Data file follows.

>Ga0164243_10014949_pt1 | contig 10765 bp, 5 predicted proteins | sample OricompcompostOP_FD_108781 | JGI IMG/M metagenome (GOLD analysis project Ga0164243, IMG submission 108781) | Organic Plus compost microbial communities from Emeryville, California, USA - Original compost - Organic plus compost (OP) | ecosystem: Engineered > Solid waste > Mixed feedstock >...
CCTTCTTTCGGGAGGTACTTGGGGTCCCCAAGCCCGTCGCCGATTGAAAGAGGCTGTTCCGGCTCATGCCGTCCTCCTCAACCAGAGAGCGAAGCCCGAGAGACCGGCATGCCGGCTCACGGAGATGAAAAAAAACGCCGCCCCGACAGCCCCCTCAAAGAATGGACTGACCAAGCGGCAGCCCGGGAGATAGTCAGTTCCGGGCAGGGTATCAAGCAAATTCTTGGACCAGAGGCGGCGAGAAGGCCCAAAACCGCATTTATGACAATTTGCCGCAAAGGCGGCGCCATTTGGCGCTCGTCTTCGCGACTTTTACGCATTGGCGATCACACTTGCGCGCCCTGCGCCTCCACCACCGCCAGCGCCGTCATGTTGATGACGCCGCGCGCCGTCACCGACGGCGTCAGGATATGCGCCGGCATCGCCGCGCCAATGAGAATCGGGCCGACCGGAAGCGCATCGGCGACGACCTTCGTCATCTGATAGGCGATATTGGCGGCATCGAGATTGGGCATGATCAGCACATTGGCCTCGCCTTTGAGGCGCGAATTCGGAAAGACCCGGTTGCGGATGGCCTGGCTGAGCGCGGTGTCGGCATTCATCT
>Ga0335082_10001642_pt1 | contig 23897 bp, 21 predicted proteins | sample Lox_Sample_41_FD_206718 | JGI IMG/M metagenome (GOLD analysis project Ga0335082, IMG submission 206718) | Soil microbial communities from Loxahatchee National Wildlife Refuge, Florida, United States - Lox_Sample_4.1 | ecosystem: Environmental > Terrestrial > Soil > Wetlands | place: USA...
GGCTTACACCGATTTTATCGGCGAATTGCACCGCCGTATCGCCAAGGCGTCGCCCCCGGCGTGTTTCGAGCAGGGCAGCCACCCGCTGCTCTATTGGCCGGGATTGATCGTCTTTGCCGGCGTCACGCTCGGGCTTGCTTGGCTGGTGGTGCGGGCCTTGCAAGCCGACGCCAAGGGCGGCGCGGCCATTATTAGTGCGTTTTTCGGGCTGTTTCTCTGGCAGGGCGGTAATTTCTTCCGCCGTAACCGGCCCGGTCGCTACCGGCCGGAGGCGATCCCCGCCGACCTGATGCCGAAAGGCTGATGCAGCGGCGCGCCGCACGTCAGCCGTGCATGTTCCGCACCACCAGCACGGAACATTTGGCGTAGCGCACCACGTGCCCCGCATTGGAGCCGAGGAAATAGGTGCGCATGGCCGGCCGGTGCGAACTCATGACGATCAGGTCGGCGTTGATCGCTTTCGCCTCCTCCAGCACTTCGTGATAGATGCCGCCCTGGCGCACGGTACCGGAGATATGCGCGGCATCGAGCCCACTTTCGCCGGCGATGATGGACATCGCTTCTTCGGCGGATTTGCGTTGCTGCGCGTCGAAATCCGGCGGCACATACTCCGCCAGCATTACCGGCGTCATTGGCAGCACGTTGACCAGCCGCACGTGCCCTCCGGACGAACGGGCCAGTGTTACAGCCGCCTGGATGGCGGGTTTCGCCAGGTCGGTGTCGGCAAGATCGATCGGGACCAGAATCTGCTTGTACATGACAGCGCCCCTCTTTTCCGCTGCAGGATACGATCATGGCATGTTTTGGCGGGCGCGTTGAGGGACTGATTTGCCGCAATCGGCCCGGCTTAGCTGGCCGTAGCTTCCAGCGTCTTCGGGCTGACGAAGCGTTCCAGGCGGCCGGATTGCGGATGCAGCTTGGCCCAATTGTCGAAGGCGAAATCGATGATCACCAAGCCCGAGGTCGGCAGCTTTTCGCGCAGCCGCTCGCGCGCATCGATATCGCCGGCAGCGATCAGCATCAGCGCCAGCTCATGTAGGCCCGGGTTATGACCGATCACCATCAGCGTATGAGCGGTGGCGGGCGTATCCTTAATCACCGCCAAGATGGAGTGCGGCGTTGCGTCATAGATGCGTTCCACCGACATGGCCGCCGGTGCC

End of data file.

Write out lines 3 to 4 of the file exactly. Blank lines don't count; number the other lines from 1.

>Ga0335082_10001642_pt1 | contig 23897 bp, 21 predicted proteins | sample Lox_Sample_41_FD_206718 | JGI IMG/M metagenome (GOLD analysis project Ga0335082, IMG submission 206718) | Soil microbial communities from Loxahatchee National Wildlife Refuge, Florida, United States - Lox_Sample_4.1 | ecosystem: Environmental > Terrestrial > Soil > Wetlands | place: USA...
GGCTTACACCGATTTTATCGGCGAATTGCACCGCCGTATCGCCAAGGCGTCGCCCCCGGCGTGTTTCGAGCAGGGCAGCCACCCGCTGCTCTATTGGCCGGGATTGATCGTCTTTGCCGGCGTCACGCTCGGGCTTGCTTGGCTGGTGGTGCGGGCCTTGCAAGCCGACGCCAAGGGCGGCGCGGCCATTATTAGTGCGTTTTTCGGGCTGTTTCTCTGGCAGGGCGGTAATTTCTTCCGCCGTAACCGGCCCGGTCGCTACCGGCCGGAGGCGATCCCCGCCGACCTGATGCCGAAAGGCTGATGCAGCGGCGCGCCGCACGTCAGCCGTGCATGTTCCGCACCACCAGCACGGAACATTTGGCGTAGCGCACCACGTGCCCCGCATTGGAGCCGAGGAAATAGGTGCGCATGGCCGGCCGGTGCGAACTCATGACGATCAGGTCGGCGTTGATCGCTTTCGCCTCCTCCAGCACTTCGTGATAGATGCCGCCCTGGCGCACGGTACCGGAGATATGCGCGGCATCGAGCCCACTTTCGCCGGCGATGATGGACATCGCTTCTTCGGCGGATTTGCGTTGCTGCGCGTCGAAATCCGGCGGCACATACTCCGCCAGCATTACCGGCGTCATTGGCAGCACGTTGACCAGCCGCACGTGCCCTCCGGACGAACGGGCCAGTGTTACAGCCGCCTGGATGGCGGGTTTCGCCAGGTCGGTGTCGGCAAGATCGATCGGGACCAGAATCTGCTTGTACATGACAGCGCCCCTCTTTTCCGCTGCAGGATACGATCATGGCATGTTTTGGCGGGCGCGTTGAGGGACTGATTTGCCGCAATCGGCCCGGCTTAGCTGGCCGTAGCTTCCAGCGTCTTCGGGCTGACGAAGCGTTCCAGGCGGCCGGATTGCGGATGCAGCTTGGCCCAATTGTCGAAGGCGAAATCGATGATCACCAAGCCCGAGGTCGGCAGCTTTTCGCGCAGCCGCTCGCGCGCATCGATATCGCCGGCAGCGATCAGCATCAGCGCCAGCTCATGTAGGCCCGGGTTATGACCGATCACCATCAGCGTATGAGCGGTGGCGGGCGTATCCTTAATCACCGCCAAGATGGAGTGCGGCGTTGCGTCATAGATGCGTTCCACCGACATGGCCGCCGGTGCC